Commenced in January 2007
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Paper Count: 2

Search results for: wood modification

2 Chromium Adsorption by Modified Wood

Authors: I. Domingos, B. Esteves, A. Figueirinha, LuĂ­sa P. Cruz-Lopes, J. Ferreira, H. Pereira

Abstract:

Chromium is one of the most common heavy metals which exist in very high concentrations in wastewater. The removal is very expensive due to the high cost of normal adsorbents. Lignocellulosic materials and mainly treated materials have proven to be a good solution for this problem.

Adsorption tests were performed at different pH, different times and with varying concentrations.

Results show that is at pH 3 that treated wood absorbs more chromium ranging from 70% (2h treatment) to almost 100% (12 h treatment) much more than untreated wood with less than 40%. Most of the adsorption is made in the first 2-3 hours for untreated and heat treated wood. Modified wood adsorbs more chromium throughout the time. For all the samples, adsorption fitted relatively well the Langmuir model with correlation coefficient ranging from 0.85 to 0.97.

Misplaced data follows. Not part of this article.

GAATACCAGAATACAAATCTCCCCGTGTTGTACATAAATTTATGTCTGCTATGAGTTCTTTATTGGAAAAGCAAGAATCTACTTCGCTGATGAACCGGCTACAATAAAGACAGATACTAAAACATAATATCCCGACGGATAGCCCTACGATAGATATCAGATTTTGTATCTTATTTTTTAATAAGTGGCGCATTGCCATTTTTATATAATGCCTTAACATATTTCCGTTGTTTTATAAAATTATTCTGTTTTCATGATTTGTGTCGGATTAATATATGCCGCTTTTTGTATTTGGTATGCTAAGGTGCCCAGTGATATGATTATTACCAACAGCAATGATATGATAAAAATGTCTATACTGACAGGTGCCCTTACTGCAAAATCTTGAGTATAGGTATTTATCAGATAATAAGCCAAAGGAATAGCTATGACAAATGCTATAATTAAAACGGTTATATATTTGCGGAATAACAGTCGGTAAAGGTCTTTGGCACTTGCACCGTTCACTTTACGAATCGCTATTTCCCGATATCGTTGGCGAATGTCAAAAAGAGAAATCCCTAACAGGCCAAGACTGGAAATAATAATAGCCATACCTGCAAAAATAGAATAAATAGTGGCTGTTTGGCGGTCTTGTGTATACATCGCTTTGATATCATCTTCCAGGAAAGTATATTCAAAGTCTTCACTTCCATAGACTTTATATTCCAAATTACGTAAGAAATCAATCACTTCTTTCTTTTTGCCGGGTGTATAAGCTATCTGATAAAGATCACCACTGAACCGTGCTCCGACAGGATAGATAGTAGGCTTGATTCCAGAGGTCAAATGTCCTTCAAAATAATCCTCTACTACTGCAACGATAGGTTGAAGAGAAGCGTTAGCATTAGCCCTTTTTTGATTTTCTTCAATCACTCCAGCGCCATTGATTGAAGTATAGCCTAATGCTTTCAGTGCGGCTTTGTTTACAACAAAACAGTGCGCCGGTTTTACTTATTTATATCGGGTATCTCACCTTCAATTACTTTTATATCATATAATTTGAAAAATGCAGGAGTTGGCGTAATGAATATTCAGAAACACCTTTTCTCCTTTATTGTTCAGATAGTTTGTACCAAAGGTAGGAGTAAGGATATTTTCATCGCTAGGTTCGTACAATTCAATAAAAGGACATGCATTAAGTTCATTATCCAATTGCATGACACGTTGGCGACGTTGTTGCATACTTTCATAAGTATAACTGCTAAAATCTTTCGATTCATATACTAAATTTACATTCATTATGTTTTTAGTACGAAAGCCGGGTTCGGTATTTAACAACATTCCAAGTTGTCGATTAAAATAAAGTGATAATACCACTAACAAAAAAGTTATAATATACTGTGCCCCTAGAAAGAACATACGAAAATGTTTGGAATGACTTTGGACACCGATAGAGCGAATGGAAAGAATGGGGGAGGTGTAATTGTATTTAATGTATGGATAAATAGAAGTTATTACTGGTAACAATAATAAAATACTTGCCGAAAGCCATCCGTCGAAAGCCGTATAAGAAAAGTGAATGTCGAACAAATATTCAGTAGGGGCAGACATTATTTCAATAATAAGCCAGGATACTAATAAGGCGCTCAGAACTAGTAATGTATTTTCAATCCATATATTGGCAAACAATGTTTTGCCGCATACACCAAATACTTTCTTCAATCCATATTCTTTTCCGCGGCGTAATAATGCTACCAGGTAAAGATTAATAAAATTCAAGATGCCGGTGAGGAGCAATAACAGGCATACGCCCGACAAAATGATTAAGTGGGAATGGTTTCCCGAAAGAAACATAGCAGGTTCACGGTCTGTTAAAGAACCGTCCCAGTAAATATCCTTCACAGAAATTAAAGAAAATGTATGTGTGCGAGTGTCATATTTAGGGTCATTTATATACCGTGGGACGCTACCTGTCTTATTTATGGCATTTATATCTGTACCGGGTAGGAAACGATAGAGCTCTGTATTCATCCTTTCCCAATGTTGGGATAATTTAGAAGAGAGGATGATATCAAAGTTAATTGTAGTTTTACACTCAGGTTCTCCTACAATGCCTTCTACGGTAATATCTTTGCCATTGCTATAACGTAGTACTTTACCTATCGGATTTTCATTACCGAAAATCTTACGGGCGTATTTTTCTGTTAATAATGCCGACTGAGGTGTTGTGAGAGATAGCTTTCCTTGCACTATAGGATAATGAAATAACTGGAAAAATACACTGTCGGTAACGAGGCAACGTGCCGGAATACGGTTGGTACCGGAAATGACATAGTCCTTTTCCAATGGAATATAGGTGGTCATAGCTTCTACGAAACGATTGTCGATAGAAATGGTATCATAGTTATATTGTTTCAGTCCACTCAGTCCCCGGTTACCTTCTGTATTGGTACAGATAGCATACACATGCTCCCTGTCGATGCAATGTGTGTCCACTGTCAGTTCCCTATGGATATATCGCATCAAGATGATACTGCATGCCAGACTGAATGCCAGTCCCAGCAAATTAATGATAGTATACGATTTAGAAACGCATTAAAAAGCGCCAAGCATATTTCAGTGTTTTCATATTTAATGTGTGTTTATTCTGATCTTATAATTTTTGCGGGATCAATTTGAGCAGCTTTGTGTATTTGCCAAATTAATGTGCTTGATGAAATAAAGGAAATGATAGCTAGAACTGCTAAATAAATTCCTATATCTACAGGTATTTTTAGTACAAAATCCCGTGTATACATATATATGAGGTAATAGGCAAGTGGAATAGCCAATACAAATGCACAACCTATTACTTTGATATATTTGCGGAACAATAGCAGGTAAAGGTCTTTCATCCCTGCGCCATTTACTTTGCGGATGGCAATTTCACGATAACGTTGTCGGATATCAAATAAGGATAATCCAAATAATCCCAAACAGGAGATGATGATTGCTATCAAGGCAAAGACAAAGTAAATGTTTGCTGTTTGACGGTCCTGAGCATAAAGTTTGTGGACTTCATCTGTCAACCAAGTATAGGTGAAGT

The results show that heat treated wood is a good adsorbent ant that this might be a good utilization for sawdust from treating companies.

Keywords: Adsorption, chromium, heat treatment, wood modification.

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1 Improvement of Durability of Wood by Maleic Anhydride

Authors: Yong F. Li, Yi X. Liu, Xiang M. Wang, Feng H. Wang

Abstract:

Wood as a natural renewable material is vulnerable to degradation by microorganisms and susceptible to change in dimension by water. In order to effectively improve the durability of wood, an active reagent, maleic anhydride (Man) was selected for wood modification. Man was first dissolved into a solvent, and then penetrated into wood porous structure under a vacuum/pressure condition. After a final catalyst-thermal treatment, wood modification was finished. The test results indicate that acetone is a good solvent for transporting Man into wood matrix. SEM observation proved that wood samples treated by Man kept a good cellular structure, indicating a well penetration of Man into wood cell walls. FTIR analysis suggested that Man reacted with hydroxyl groups on wood cell walls by its ring-ether group, resulting in reduction of amount of hydroxyl groups and resultant good dimensional stability as well as fine decay resistance. Consequently, Man modifying wood to improve its durability is an effective method.

Keywords: Wood, porous structure, durability improvement, maleic anhydride

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